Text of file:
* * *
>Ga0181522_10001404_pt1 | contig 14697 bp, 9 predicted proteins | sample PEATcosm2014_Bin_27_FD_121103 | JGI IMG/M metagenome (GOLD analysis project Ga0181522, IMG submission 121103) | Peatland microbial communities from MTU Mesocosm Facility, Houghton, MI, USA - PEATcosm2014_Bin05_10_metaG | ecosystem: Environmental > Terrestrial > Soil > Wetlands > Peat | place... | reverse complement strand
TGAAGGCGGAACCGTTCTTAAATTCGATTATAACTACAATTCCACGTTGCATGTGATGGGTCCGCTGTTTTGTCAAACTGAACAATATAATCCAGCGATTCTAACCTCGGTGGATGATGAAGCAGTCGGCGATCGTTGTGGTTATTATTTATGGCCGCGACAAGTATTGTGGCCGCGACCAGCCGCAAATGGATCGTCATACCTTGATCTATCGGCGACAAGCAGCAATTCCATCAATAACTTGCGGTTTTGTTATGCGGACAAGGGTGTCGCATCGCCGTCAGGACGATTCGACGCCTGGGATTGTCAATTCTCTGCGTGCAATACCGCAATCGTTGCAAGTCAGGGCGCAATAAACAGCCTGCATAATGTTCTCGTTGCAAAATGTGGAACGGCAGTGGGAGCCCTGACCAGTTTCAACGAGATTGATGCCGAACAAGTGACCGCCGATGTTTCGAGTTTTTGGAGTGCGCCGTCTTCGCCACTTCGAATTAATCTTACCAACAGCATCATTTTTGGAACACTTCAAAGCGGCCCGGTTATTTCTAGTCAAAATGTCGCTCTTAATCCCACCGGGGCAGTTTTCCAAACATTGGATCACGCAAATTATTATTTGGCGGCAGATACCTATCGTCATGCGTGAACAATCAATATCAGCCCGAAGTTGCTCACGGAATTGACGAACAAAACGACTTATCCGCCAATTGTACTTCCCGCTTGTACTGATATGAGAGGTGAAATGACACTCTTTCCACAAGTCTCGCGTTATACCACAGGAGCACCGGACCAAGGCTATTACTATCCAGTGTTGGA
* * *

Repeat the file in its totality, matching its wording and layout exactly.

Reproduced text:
>Ga0181522_10001404_pt1 | contig 14697 bp, 9 predicted proteins | sample PEATcosm2014_Bin_27_FD_121103 | JGI IMG/M metagenome (GOLD analysis project Ga0181522, IMG submission 121103) | Peatland microbial communities from MTU Mesocosm Facility, Houghton, MI, USA - PEATcosm2014_Bin05_10_metaG | ecosystem: Environmental > Terrestrial > Soil > Wetlands > Peat | place... | reverse complement strand
TGAAGGCGGAACCGTTCTTAAATTCGATTATAACTACAATTCCACGTTGCATGTGATGGGTCCGCTGTTTTGTCAAACTGAACAATATAATCCAGCGATTCTAACCTCGGTGGATGATGAAGCAGTCGGCGATCGTTGTGGTTATTATTTATGGCCGCGACAAGTATTGTGGCCGCGACCAGCCGCAAATGGATCGTCATACCTTGATCTATCGGCGACAAGCAGCAATTCCATCAATAACTTGCGGTTTTGTTATGCGGACAAGGGTGTCGCATCGCCGTCAGGACGATTCGACGCCTGGGATTGTCAATTCTCTGCGTGCAATACCGCAATCGTTGCAAGTCAGGGCGCAATAAACAGCCTGCATAATGTTCTCGTTGCAAAATGTGGAACGGCAGTGGGAGCCCTGACCAGTTTCAACGAGATTGATGCCGAACAAGTGACCGCCGATGTTTCGAGTTTTTGGAGTGCGCCGTCTTCGCCACTTCGAATTAATCTTACCAACAGCATCATTTTTGGAACACTTCAAAGCGGCCCGGTTATTTCTAGTCAAAATGTCGCTCTTAATCCCACCGGGGCAGTTTTCCAAACATTGGATCACGCAAATTATTATTTGGCGGCAGATACCTATCGTCATGCGTGAACAATCAATATCAGCCCGAAGTTGCTCACGGAATTGACGAACAAAACGACTTATCCGCCAATTGTACTTCCCGCTTGTACTGATATGAGAGGTGAAATGACACTCTTTCCACAAGTCTCGCGTTATACCACAGGAGCACCGGACCAAGGCTATTACTATCCAGTGTTGGA